Lawsuit time coming up.
Good grief...Fentanyl and Speed? Fentanyl is even more dangerous than Heroin in terms of overdose risk and then the meth to boot.

The Dominican Republic had a spat of tourist resorts/hotels with tainted alcohol where Fentanyl was injected into liquor bottles to kill tourists (some of you may remember this from last year or so). In fact a Chile expat that we were friends with died under these more than suspicious conditions while visiting the DR for considering buying property there. Leaving his Chilena spouse a widower. It was very sad. That was the first I had heard of Fentanyl..I thought it was just a straight up poison. Next was when I watched some skidrow interviews (soft white underbelly yt channel) of addicts that had moved from heroin to fentanyl for getting high purposes...even though it was so much more expensive and deadly than heroin. :?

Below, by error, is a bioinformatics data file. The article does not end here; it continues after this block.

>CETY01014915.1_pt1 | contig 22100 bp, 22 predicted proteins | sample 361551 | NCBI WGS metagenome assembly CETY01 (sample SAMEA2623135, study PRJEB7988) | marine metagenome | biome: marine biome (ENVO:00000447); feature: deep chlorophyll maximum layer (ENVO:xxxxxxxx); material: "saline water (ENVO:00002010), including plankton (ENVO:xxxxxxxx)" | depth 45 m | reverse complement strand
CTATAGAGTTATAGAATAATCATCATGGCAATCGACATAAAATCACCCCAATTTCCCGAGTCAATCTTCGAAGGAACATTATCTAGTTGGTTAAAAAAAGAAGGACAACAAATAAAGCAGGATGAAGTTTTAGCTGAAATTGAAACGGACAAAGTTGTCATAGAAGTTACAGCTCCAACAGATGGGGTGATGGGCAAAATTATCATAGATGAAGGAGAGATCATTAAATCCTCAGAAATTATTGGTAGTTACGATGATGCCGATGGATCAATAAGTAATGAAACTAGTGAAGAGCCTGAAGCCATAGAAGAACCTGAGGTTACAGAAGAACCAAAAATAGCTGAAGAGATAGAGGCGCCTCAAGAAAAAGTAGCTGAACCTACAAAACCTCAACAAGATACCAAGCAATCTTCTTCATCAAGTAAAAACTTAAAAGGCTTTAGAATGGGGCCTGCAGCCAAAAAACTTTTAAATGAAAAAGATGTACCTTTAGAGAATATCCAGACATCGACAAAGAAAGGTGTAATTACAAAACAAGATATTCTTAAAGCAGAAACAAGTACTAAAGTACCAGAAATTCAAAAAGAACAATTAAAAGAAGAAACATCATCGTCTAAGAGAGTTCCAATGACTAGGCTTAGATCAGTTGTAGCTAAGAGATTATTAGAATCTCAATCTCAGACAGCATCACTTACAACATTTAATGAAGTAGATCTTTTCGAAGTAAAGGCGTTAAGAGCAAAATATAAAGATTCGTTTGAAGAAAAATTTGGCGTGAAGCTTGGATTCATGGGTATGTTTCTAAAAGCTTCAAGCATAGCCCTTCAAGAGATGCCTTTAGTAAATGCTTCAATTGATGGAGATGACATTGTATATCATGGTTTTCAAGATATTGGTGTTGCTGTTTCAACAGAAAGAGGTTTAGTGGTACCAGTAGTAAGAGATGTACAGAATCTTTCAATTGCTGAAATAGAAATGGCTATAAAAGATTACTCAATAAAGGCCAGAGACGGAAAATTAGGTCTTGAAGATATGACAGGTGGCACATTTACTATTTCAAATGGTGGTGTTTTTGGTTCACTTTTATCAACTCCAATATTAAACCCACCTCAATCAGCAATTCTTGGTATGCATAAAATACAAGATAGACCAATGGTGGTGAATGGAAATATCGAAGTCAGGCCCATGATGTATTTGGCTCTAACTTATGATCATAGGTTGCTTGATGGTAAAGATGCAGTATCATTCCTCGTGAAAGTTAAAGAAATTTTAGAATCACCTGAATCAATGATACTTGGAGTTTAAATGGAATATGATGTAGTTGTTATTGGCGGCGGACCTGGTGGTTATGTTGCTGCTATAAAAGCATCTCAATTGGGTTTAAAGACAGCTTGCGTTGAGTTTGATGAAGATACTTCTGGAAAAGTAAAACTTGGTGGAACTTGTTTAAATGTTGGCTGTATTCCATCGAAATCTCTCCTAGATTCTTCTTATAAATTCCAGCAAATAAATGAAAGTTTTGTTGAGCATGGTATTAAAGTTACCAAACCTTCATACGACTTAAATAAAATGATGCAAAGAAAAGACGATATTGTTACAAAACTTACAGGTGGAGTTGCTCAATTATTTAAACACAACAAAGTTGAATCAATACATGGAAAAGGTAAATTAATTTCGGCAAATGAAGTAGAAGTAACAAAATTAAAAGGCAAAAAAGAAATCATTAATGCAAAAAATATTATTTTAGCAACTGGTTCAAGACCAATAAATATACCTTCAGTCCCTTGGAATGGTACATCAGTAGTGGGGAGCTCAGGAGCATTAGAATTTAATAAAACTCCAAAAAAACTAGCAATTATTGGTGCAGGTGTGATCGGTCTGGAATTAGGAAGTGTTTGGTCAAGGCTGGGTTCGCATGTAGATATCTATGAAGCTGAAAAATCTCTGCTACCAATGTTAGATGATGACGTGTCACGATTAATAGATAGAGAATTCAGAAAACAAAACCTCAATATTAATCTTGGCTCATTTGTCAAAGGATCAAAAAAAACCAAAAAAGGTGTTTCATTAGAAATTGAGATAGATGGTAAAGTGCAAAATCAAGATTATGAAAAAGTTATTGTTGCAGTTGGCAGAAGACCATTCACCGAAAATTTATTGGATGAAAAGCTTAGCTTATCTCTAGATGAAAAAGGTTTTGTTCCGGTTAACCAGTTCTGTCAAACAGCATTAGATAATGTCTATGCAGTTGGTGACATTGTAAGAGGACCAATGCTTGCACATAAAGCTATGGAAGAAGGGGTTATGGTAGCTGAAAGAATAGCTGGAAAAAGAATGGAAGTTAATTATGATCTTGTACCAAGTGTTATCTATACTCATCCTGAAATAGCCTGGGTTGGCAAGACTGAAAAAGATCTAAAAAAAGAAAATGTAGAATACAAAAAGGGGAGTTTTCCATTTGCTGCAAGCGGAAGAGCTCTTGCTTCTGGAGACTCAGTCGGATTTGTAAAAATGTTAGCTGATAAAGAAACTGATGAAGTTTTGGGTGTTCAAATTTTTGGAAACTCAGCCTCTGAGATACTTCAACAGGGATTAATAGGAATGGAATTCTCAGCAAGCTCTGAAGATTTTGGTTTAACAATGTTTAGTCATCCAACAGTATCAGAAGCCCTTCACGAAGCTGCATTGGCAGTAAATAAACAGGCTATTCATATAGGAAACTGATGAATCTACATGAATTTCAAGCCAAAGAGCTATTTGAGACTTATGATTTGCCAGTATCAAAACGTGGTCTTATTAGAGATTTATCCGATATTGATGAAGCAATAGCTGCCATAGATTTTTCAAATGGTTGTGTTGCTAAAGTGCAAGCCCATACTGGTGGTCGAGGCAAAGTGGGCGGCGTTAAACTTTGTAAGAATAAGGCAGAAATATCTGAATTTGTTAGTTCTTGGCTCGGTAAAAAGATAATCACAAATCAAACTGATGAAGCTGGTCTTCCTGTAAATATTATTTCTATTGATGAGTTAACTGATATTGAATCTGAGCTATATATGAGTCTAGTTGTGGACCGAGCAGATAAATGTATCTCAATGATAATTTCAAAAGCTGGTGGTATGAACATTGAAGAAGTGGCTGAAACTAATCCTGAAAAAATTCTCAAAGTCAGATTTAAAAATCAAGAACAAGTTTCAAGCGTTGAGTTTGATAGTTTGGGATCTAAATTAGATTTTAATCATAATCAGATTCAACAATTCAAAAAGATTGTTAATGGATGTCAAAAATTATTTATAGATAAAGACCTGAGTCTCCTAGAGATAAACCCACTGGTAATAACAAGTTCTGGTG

At any rate, it's pretty clear that if nothing else the stress of being subdued wasn't helping a man in his incredibly degraded and vulnerable physiological condition. All of those components (drugs, heart issues, stressful arrest/pinned) played some level of role in the death.

Of course each side will minimize the components that support the version of the narrative that serves them best whether its Benjamin Chump, the family, The police department management, the involved officers, or the protesters.

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snobrd4life
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Re: America on Fire

Post by snobrd4life » Wed Jun 03, 2020 5:38 pm

nikotromus wrote:
Tue Jun 02, 2020 11:55 pm
By the way, I've been choked out dozens of times"...
I could write a whole lot more in comment to that one line, but you hit the nail on the head with that one.
ese ruido blanco es una alarma en mis oídos
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Re: America on Fire

Post by admin » Wed Jun 03, 2020 8:57 pm

In Union There Is Strength